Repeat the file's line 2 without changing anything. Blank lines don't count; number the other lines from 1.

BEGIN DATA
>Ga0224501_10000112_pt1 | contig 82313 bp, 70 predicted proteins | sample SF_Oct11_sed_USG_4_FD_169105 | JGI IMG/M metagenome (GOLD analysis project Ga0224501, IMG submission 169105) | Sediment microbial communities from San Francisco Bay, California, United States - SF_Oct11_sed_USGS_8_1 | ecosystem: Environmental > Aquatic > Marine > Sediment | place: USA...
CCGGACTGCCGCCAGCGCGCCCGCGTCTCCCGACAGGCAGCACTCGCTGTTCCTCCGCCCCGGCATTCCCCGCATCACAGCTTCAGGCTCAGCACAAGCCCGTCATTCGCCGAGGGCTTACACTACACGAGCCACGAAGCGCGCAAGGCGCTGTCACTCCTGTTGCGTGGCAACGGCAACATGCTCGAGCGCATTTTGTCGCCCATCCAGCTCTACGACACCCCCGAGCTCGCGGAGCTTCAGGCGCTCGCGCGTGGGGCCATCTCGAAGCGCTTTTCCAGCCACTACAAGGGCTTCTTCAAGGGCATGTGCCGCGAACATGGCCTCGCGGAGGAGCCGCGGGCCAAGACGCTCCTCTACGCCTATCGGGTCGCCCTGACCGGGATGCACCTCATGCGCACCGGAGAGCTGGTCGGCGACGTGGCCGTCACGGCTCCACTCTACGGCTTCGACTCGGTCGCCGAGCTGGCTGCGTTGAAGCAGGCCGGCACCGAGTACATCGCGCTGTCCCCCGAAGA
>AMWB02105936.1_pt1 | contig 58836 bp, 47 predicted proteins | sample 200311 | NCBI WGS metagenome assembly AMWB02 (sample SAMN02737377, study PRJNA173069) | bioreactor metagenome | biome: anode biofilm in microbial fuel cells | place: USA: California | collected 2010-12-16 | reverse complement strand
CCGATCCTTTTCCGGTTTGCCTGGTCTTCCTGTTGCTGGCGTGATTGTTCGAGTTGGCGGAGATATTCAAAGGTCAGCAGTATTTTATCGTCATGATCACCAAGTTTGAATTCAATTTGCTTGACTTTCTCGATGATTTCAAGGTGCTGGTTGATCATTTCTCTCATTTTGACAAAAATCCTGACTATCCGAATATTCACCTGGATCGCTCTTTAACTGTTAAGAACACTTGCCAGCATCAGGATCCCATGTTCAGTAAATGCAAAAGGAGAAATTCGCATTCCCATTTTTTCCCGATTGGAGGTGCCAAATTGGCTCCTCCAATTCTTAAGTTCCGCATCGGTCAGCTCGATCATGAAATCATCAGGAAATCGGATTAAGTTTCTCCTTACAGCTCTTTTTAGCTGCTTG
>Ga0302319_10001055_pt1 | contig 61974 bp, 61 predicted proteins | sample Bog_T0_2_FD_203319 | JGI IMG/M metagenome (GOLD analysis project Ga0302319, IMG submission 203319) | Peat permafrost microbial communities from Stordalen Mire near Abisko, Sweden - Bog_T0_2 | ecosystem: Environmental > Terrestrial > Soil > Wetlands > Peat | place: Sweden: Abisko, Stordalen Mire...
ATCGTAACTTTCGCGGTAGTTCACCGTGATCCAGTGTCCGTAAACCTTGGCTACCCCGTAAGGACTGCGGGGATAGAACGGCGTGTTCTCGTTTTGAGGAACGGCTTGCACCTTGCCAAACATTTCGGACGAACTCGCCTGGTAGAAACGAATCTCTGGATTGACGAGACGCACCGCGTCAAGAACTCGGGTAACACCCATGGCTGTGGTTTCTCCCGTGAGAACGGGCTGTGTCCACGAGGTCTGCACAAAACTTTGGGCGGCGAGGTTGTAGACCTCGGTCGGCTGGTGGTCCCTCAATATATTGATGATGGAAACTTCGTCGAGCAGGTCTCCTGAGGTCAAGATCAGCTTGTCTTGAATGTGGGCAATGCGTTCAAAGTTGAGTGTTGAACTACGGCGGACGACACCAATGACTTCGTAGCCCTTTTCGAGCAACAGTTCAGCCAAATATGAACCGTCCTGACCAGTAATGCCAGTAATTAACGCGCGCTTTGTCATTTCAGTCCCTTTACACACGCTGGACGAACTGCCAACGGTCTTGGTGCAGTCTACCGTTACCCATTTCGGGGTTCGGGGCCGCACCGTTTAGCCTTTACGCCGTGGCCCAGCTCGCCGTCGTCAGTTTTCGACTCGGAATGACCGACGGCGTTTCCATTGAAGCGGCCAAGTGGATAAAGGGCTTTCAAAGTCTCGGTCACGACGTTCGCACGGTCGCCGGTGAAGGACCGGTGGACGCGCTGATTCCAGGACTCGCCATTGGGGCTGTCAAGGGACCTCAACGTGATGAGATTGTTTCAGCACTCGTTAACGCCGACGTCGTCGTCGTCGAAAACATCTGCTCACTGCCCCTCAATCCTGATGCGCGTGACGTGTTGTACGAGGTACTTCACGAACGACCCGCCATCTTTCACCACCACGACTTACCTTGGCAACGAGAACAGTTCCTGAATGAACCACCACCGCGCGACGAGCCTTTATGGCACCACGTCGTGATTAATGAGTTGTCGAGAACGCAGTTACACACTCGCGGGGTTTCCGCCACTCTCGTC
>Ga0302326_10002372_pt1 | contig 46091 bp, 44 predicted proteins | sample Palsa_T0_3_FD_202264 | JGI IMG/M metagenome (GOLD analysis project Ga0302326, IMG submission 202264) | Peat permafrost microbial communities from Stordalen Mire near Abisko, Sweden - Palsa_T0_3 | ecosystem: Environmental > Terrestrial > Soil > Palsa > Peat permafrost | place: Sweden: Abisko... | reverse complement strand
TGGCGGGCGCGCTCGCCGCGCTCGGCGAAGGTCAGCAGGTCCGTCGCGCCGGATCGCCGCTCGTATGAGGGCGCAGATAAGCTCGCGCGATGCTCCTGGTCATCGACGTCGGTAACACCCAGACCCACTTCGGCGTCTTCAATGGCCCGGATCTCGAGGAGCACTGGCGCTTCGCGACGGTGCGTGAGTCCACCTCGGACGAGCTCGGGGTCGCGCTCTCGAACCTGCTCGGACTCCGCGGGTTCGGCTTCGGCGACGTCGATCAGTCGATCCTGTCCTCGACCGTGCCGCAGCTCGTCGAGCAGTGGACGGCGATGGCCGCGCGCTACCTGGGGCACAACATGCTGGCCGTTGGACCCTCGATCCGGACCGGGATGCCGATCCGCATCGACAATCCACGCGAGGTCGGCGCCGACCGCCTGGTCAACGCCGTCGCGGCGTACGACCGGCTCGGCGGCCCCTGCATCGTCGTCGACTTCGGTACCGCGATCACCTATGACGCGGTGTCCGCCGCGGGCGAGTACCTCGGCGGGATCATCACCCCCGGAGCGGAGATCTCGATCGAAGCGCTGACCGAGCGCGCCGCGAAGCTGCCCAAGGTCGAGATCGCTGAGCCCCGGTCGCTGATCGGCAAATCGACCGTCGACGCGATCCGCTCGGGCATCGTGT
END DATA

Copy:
CCGGACTGCCGCCAGCGCGCCCGCGTCTCCCGACAGGCAGCACTCGCTGTTCCTCCGCCCCGGCATTCCCCGCATCACAGCTTCAGGCTCAGCACAAGCCCGTCATTCGCCGAGGGCTTACACTACACGAGCCACGAAGCGCGCAAGGCGCTGTCACTCCTGTTGCGTGGCAACGGCAACATGCTCGAGCGCATTTTGTCGCCCATCCAGCTCTACGACACCCCCGAGCTCGCGGAGCTTCAGGCGCTCGCGCGTGGGGCCATCTCGAAGCGCTTTTCCAGCCACTACAAGGGCTTCTTCAAGGGCATGTGCCGCGAACATGGCCTCGCGGAGGAGCCGCGGGCCAAGACGCTCCTCTACGCCTATCGGGTCGCCCTGACCGGGATGCACCTCATGCGCACCGGAGAGCTGGTCGGCGACGTGGCCGTCACGGCTCCACTCTACGGCTTCGACTCGGTCGCCGAGCTGGCTGCGTTGAAGCAGGCCGGCACCGAGTACATCGCGCTGTCCCCCGAAGA